Washington Nationals: Top 50 Prospects Entering 2022

DENVER, CO - JULY 11: Cade Cavalli #20 of National League Futures Team pitches against the American League Futures Team at Coors Field on July 11, 2021 in Denver, Colorado.(Photo by Dustin Bradford/Getty Images)
DENVER, CO - JULY 11: Cade Cavalli #20 of National League Futures Team pitches against the American League Futures Team at Coors Field on July 11, 2021 in Denver, Colorado.(Photo by Dustin Bradford/Getty Images) /
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Washington Nationals
WASHINGTON, DC – SEPTEMBER 04: Keibert Ruiz #20 of the Washington Nationals runs the bases against the New York Mets during game one of a doubleheader at Nationals Park on September 04, 2021 in Washington, DC. (Photo by G Fiume/Getty Images) /

10) Joan Adon, RHP, 23

Already MLB ready, Joan Adon made his Nationals debut last season, posting a 3.38 ERA, with nine strikeouts in 5 1/3 innings. Be it only one start, but Adon’s early addition left the fans wanting more.

A three-pitch pitcher, Adon utilizes a mid 90s fastball that has a 60 grade per MLB Pipeline. Last season, he worked hard on his changeup which is now his best secondary offering. Experienced as both a starter and reliever, expect Adon to transition to whichever will get him into the lineup faster.

9) Gerardo Carillo, RHP, 23

Acquired in the Scherzer/Turner blockbuster trade, Gerardo Carillo has explosive stuff. His fastball which was given a 65 grade by MLB Pipeline averages 94-97 mph, but tops out at 100. Carillo’s slider is his second-best pitch which helps complement his fastball. Behind that is his changeup and curve which are both decent offerings. Currently a starter, some believe Carillo will better benefit from transitioning to the bullpen.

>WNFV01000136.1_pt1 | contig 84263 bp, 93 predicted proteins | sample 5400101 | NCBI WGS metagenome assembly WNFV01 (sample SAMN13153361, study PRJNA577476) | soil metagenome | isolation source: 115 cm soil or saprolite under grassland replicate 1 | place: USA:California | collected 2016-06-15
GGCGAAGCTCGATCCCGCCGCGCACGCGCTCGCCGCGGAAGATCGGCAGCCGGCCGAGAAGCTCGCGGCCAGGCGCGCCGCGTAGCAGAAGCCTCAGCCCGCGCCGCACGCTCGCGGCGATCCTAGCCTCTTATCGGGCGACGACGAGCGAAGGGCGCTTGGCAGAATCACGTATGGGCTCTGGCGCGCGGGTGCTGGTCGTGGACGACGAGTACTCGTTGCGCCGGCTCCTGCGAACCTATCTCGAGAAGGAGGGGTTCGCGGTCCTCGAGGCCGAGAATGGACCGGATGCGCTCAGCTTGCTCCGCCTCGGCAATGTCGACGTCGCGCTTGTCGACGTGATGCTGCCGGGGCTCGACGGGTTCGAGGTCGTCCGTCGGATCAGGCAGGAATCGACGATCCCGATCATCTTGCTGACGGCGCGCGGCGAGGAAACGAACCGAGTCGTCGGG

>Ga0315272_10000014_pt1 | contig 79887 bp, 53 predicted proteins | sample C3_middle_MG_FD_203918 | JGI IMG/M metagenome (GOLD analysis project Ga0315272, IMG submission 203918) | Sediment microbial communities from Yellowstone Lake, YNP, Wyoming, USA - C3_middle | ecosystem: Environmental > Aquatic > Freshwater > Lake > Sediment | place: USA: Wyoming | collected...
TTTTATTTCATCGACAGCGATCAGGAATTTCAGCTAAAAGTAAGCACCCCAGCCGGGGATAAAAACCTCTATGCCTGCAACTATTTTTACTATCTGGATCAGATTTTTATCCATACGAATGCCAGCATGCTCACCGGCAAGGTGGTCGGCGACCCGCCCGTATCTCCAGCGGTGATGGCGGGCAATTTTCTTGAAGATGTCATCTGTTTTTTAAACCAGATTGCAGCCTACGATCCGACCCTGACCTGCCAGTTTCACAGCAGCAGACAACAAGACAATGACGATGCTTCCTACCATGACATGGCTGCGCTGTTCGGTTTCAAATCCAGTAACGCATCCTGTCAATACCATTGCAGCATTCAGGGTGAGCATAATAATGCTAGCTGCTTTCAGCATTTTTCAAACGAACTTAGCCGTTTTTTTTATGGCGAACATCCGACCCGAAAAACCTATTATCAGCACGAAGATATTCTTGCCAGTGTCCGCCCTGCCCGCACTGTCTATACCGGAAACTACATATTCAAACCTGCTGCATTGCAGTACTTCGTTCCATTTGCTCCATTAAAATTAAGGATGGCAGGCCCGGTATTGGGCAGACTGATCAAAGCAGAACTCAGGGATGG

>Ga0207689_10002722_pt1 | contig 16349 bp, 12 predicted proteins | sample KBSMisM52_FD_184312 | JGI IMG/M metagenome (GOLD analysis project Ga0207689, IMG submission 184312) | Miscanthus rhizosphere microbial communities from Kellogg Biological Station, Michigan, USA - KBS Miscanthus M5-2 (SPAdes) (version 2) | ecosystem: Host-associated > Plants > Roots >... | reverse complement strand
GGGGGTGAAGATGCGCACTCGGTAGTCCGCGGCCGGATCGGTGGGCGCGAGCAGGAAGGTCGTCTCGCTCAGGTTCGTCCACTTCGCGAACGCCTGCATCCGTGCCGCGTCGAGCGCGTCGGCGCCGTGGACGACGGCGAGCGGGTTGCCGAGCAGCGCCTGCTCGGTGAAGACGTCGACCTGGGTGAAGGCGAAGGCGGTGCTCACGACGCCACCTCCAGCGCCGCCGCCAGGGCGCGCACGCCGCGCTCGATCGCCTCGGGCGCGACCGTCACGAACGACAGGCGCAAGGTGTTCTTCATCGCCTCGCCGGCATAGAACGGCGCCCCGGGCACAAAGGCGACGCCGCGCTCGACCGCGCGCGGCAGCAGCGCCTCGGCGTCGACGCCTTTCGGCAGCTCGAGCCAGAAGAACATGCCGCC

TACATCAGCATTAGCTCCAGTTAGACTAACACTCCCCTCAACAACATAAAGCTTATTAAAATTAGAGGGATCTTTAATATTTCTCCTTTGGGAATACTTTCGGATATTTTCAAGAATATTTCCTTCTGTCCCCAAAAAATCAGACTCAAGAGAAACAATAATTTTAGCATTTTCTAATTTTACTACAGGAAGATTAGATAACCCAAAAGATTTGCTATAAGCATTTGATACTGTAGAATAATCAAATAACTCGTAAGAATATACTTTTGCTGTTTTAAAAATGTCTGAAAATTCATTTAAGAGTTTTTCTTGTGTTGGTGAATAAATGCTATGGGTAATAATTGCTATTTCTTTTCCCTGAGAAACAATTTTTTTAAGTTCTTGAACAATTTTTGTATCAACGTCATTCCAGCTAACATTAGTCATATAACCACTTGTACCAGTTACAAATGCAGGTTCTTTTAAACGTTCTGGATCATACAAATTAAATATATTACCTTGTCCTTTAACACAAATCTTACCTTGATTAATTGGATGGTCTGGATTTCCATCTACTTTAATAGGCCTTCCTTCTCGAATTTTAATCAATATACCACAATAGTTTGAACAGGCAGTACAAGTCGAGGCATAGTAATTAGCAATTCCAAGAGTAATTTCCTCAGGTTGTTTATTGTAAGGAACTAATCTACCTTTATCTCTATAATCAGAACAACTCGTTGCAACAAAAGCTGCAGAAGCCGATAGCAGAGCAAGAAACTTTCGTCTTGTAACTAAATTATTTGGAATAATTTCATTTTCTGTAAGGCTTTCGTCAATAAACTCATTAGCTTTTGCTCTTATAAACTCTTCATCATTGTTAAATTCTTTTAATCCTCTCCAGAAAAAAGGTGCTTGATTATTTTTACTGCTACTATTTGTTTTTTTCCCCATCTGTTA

8) Jeremy De La Rosa, OF, 20

Signed by the Nationals for $300,000 in 2018, Jeremy De La Rosa has some of the most intriguing tools out of anyone in Washington’s farm.

The lefty struggled at Single-A last season, hitting .203, with five homers 22 RBIs, and an OPS of .595. Keep in mind that was his first full season in the minors, and he’s only 19. He has some exciting raw power and can hit the ball to all fields with ease.

7) Jackson Rutledge, RHP, 22

The Nationals first-round pick in 2019, Jackson Rutledge has the size and arsenal to be a future ace, but injuries have kept him from putting everything together. When he was healthy last season, he was unable to get going, posting a 7.68 ERA in 73 2/3 innings across three different levels. But as recently as 2019, he posted a 2.30 ERA in 27 1/3 innings at Single-A.

Known for his heater that explodes out of his hand, it sits in the mid-90s and tops out over 100. Washington’s development staff has been impressed by his slider, which is his second-best offering. Behind that is his curve and changeup which he worked on at the Alternate Site.

Rutledge needs to focus on his command and staying healthy, but his size and stuff have people drooling.

6) Andry Lara, RHP, 19

Signed by the Nationals as an international free agent for $1.25 million in 2019, Andry Lara finally made his professional debut this past season. In 48 1/3 innings at the Rookie League and Low-A, Lara went 3-3, with a 4.66 ERA, and 52 strikeouts. Opponents hit a measly .225 against him, but also took him deep seven times.